So, as if 2011 hadn’t already been a year of upheaval for me (putting self back together after end of marriage, selling house, 3.5 months of homelessness begun with a 12 week leave of absence spent globe wandering, moving into new condo . . . and that was just January to September!) I recently decided to complete “operation turn my entire life upside down” by finding a new job.
Well, sort of.
See, I’m a govie. More specifically, a policy analyst with the federal department of health. My job is permanent. Well, that it to say it’s backed by a handy collective agreement negotiated by a union and that these two facts combined make it sort of hard to fire me. Not the kind of position you leave easily. So, I’m not really looking for a new job, so much as a new posting in a different federal department.
Sounds complicated, but up until recently it would have been totally easy peasy lemon squeezy. See, because it’s so much easier to hire analysts already in permanent positions than from the outside (we’ve got the right skills and experience, no need to run a formal competition), I am not at all unique in being able to say I’ve turned down many a job offer from people in other departments since joining the federal government in 2006.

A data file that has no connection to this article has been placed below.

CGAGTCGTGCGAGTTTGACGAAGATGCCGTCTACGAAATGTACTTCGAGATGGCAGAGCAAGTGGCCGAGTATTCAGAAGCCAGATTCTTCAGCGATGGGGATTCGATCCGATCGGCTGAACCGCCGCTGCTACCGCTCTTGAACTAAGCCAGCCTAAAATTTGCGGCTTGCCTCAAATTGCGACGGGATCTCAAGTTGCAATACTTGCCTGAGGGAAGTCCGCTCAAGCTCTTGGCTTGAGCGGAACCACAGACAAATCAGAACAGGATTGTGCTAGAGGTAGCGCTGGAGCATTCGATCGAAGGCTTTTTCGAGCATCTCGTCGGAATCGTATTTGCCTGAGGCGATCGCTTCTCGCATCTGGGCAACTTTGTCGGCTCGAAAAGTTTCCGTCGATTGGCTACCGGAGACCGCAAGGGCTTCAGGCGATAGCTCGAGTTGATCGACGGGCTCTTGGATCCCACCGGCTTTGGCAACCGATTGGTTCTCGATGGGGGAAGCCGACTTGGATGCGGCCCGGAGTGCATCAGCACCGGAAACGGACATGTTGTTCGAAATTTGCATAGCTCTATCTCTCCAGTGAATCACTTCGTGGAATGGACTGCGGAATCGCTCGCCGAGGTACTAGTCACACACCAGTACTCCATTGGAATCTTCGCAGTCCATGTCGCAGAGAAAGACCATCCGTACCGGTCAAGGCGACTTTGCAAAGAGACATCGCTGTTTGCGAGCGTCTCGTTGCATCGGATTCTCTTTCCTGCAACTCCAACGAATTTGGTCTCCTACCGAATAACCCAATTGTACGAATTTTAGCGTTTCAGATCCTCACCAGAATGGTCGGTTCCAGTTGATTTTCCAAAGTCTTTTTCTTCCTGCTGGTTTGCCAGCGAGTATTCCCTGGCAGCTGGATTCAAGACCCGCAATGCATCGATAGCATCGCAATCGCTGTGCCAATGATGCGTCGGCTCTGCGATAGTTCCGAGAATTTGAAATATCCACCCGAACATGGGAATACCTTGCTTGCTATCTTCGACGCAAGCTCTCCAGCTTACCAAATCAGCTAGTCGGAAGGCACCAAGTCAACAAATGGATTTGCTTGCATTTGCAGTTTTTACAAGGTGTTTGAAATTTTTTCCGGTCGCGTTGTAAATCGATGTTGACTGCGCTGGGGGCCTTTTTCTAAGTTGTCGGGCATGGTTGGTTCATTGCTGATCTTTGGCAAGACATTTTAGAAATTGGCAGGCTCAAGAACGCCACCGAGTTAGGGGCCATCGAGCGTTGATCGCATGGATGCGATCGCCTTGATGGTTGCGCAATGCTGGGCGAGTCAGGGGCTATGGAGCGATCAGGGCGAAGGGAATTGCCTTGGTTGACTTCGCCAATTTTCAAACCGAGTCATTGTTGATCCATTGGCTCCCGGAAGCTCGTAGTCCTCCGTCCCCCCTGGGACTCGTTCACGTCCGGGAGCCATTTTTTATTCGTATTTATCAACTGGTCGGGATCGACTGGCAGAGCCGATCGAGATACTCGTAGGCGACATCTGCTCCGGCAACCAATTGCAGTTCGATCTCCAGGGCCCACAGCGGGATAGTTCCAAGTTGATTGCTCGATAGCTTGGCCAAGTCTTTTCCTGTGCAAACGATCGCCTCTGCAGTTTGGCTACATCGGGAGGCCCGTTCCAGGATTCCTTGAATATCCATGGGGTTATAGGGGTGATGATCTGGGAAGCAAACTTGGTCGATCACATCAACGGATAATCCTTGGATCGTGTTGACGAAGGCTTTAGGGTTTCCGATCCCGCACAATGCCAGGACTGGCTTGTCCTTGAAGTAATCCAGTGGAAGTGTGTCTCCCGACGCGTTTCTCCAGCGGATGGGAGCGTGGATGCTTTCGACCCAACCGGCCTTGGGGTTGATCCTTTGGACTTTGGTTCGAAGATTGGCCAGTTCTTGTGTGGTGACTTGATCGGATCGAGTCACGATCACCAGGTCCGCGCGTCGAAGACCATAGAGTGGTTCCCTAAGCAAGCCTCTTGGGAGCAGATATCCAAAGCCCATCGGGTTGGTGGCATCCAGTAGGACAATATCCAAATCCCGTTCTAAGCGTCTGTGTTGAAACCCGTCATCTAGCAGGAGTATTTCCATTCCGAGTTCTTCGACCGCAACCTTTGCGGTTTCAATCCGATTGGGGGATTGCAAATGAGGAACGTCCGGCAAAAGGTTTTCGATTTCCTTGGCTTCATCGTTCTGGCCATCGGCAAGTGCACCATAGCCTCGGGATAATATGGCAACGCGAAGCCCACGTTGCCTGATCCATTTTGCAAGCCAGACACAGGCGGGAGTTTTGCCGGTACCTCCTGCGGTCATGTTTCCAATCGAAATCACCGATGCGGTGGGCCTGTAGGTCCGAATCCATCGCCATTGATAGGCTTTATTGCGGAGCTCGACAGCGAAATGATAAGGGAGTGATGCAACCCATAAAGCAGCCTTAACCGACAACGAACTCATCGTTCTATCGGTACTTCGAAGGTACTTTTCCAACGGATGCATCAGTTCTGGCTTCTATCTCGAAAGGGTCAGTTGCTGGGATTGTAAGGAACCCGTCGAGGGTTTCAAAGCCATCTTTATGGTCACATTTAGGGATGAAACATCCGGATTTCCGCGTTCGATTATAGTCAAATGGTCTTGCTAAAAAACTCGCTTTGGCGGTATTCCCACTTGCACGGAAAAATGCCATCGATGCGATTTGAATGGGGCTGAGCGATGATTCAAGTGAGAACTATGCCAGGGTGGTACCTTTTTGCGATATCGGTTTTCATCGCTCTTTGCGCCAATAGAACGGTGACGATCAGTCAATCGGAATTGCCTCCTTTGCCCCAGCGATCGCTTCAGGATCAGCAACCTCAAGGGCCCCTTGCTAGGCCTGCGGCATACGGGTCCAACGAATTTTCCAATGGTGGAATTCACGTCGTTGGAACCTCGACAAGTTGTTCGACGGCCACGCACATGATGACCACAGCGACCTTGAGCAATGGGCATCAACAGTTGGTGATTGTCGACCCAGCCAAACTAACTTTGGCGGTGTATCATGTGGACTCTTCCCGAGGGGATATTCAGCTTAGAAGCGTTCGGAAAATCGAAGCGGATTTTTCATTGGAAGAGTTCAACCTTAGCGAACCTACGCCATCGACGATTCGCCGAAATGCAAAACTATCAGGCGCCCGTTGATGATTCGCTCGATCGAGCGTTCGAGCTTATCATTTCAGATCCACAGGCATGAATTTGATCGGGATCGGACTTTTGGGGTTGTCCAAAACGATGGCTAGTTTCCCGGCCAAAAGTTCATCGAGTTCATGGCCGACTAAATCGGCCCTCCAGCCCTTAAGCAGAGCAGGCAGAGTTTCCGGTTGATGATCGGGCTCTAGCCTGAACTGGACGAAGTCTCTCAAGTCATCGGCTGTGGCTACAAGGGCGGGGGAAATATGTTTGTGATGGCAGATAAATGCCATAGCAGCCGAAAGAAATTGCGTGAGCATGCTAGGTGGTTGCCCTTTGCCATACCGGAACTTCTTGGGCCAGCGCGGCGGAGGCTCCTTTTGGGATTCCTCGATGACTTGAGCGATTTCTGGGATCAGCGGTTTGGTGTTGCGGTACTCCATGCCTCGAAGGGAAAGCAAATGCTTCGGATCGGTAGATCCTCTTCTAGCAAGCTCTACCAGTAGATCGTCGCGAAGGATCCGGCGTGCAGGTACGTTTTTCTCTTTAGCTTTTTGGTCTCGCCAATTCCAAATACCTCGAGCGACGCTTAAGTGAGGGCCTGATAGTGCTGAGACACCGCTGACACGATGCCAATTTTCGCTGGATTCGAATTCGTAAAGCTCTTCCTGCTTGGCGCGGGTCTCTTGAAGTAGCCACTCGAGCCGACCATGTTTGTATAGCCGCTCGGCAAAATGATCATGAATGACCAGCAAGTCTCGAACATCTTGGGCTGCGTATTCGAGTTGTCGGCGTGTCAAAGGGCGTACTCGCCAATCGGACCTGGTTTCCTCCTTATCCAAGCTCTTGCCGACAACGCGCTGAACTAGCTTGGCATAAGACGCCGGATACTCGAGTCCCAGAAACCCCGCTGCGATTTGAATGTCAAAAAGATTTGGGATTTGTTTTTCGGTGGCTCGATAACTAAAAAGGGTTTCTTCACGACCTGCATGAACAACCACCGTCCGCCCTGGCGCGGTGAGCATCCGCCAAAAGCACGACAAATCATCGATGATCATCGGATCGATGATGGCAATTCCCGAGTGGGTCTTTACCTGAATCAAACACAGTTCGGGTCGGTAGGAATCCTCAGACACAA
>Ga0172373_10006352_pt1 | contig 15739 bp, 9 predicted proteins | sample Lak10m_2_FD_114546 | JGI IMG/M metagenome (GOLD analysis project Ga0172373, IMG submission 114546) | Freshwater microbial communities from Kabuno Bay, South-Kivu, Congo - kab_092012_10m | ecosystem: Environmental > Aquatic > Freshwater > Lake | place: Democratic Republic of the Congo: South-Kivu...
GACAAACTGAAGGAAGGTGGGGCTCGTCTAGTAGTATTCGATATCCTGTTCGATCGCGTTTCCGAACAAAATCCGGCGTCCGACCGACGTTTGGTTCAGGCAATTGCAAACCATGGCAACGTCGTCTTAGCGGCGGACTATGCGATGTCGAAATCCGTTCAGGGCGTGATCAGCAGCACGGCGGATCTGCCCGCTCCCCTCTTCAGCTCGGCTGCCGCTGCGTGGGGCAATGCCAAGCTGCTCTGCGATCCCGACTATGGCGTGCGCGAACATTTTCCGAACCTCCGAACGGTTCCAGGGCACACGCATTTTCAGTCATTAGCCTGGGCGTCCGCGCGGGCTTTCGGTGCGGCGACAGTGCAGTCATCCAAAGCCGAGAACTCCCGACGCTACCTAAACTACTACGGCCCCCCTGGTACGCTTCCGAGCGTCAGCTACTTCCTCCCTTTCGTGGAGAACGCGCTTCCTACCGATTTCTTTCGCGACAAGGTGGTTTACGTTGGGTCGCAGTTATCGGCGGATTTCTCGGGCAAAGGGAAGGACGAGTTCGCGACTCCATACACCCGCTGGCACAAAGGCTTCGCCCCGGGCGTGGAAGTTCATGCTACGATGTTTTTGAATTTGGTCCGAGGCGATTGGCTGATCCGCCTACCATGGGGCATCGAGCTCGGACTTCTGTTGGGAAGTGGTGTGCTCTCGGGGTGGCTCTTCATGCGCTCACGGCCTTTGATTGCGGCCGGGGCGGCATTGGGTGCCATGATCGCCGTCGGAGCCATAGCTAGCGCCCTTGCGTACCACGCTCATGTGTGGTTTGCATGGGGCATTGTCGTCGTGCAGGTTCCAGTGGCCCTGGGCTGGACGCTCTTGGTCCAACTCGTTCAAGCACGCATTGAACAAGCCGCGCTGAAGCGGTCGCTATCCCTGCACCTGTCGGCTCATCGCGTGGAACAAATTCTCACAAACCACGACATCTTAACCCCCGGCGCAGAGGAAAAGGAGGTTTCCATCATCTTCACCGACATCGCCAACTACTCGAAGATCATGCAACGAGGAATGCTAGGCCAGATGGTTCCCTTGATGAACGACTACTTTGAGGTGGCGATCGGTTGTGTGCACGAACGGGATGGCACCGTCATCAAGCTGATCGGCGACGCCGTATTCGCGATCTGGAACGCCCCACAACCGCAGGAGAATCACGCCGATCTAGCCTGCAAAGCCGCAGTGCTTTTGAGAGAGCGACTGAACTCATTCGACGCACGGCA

And then came the economic downturn (boo!) And then stimulus funding (yeh!) And then deficit fighting (sigh. I guess . . .) End result: job offers of yesteryear are but a distant memory.
And what does all this coincide with? Why v’s return to from her leave of absence and decision to find a new gig, of course.
So the last couple of weeks I had to face more rejection than a pimply math nerd looking for a prom date. People who previously pursued me to come work with them have turned me down.
Now, lest you think I’m an insensitive wanker, rest assured that I get that in this economy I should feel lucky to have a (mostly) permanent position and enough with the whining about having trouble finding a new posting already. I really do.
But here’s the funny thing about rejection. No matter how much you rationalize it, no matter how much you acknowledge that it’s not you, it’s the context, it still sucks. It’s still a hit to the confidence. Maybe not as bad as it would have been without the context being what it is, not “OMG I want to curl up and die,” bad, but definitely still “Holy jeebus, how could a paper cut that small hurt that much!” painful.
So, right now I’m doing a bit of wound licking. And then I’m gonna go out, and give it another try. Cause no one’s gonna wanna hire a quitter, right?